Monday, February 11, 2013

Global Impact: Carnival's Mega-Ship Adrift Off Mexican Coast Following Engine Room Fire

According to EFE, Carnival, the largest cruise ship operator in the world, said today (February 11) that its 900-foot-long Carnival Triumph, with passengers and crew totaling 4,200, may not arrive at the Port of Progreso until Wednesday (February 13) after an engine room fire forced it to be towed by multiple tugs, after its propulsion system was neutralized.

At the time of the fire, the Carnival Triumph found itself adrift some 250 kilometers (155 miles) off the coast of the Yucatan Peninsula.

COMMENT: After setting sail on February 7, from Galveston, TX, the fire will cost Carnival dearly: Passengers will receive a refund, a voucher for another cruise, airfare back to Miami and other costs stemming from the fire.

As I have said so many times in the past, mega-ships designed to carry massive numbers of passengers and crews, increasingly are having to deal with physical plant accidents and breakdowns that previously were unheard of because ships were so much smaller.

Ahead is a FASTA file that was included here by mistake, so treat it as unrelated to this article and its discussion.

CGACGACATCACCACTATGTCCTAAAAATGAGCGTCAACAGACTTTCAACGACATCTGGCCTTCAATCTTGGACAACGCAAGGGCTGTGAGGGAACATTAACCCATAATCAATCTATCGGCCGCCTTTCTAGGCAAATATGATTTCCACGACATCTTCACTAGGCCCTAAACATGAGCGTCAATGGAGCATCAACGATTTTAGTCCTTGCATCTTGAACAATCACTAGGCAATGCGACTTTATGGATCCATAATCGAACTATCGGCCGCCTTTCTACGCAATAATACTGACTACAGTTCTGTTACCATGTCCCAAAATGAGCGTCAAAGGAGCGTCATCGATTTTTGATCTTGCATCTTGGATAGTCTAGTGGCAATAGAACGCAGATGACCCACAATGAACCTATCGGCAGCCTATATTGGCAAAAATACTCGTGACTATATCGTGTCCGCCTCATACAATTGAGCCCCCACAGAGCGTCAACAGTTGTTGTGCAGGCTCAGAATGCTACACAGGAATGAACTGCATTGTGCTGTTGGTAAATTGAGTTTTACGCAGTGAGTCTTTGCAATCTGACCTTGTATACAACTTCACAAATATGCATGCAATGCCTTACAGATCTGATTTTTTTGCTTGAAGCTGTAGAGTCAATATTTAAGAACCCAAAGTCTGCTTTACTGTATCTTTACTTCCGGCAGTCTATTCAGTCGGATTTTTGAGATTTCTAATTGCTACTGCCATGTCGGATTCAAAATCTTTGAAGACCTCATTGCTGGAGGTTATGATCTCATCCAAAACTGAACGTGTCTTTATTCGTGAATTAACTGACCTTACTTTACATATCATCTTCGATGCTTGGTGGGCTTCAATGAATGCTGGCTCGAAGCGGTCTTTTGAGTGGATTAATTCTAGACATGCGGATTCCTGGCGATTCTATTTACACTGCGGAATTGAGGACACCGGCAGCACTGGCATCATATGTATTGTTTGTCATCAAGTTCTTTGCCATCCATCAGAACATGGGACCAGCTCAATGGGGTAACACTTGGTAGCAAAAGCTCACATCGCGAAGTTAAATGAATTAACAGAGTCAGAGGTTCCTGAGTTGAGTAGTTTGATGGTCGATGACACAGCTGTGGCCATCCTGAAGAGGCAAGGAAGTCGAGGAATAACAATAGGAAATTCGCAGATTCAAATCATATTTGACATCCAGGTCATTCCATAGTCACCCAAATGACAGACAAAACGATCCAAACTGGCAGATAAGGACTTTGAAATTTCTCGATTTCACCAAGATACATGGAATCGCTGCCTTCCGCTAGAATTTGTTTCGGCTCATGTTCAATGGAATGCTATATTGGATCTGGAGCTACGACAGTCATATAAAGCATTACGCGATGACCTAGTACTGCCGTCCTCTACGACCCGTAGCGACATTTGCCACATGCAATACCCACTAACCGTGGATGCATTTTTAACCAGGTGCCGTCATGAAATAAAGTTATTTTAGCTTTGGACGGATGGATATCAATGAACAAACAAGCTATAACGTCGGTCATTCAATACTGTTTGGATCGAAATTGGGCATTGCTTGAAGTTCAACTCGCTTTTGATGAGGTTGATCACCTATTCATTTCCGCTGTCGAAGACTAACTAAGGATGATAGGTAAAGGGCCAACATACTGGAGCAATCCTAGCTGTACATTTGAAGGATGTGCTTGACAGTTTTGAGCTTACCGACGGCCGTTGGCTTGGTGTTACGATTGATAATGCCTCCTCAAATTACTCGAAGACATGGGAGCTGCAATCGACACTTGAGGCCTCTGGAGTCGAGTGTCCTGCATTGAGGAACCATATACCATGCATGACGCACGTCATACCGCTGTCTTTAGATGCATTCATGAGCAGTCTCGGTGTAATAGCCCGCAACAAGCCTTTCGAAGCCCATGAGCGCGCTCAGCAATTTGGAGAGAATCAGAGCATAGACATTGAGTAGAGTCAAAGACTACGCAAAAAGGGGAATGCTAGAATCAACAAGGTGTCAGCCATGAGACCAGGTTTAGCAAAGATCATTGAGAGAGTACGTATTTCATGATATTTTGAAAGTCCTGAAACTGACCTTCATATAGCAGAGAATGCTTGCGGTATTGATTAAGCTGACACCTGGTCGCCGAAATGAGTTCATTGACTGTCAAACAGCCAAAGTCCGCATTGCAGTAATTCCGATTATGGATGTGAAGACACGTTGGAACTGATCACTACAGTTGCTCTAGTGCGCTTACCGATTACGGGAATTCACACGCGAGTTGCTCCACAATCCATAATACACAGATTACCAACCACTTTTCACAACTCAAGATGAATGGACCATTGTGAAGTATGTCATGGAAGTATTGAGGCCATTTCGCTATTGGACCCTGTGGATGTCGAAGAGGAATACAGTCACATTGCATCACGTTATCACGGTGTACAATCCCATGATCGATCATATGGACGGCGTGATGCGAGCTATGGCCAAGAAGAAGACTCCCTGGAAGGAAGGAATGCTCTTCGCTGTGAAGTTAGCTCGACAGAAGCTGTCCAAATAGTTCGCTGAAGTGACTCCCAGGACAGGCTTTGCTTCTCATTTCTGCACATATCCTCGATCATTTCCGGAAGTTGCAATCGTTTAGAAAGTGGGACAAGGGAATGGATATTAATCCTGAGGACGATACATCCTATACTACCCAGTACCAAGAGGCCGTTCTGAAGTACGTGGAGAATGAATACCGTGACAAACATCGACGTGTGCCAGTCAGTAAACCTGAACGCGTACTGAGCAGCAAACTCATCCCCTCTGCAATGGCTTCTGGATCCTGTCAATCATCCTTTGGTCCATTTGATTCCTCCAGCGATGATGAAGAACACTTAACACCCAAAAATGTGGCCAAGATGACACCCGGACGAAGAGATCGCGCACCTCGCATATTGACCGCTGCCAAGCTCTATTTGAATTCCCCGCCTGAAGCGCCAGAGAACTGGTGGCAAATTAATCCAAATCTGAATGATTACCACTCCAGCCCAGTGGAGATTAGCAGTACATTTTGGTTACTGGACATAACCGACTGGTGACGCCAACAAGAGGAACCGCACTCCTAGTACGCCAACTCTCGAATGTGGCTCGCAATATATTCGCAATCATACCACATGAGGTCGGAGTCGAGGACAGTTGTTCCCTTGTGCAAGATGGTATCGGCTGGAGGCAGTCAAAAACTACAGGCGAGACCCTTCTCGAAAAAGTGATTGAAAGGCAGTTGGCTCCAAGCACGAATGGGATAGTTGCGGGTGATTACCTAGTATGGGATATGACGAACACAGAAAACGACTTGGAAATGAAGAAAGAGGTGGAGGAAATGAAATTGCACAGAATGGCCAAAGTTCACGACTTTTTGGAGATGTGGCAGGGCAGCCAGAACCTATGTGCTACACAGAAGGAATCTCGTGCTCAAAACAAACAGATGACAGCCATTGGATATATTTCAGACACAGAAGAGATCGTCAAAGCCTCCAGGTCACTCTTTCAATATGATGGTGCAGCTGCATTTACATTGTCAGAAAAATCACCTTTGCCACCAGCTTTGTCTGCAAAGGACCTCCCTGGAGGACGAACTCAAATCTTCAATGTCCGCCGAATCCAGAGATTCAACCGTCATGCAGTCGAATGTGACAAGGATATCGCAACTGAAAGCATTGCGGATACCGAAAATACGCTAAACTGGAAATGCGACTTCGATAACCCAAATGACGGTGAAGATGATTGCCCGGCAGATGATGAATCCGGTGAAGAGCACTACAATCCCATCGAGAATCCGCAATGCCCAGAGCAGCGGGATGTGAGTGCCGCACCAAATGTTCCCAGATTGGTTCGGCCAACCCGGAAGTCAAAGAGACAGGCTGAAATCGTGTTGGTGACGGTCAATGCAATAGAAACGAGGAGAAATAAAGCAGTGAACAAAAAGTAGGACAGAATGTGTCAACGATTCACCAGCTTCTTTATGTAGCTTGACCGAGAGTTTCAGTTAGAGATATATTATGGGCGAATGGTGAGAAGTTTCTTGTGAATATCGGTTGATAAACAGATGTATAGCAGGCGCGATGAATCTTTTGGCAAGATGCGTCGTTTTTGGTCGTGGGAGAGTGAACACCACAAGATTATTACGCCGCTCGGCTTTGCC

In today's market, health, safety and security should be primary considerations, yet destinations and amenities often trumph those considerations. 

Coincidentally, A lifeboat from a British-operated cruise-ship line, Thomson Cruises,  fell upside down into the sea while in port in Spain's Canary Islands during a safety drill, killing five crew members and injuring three others. 

Around 1,400 passengers were aboard the ship at the time, although none were involved in the accident. Three of the dead were Indonesians, one was a Filipino and another was a man from Ghana. Those injured were taken by ambulance to the general hospital in La Palma.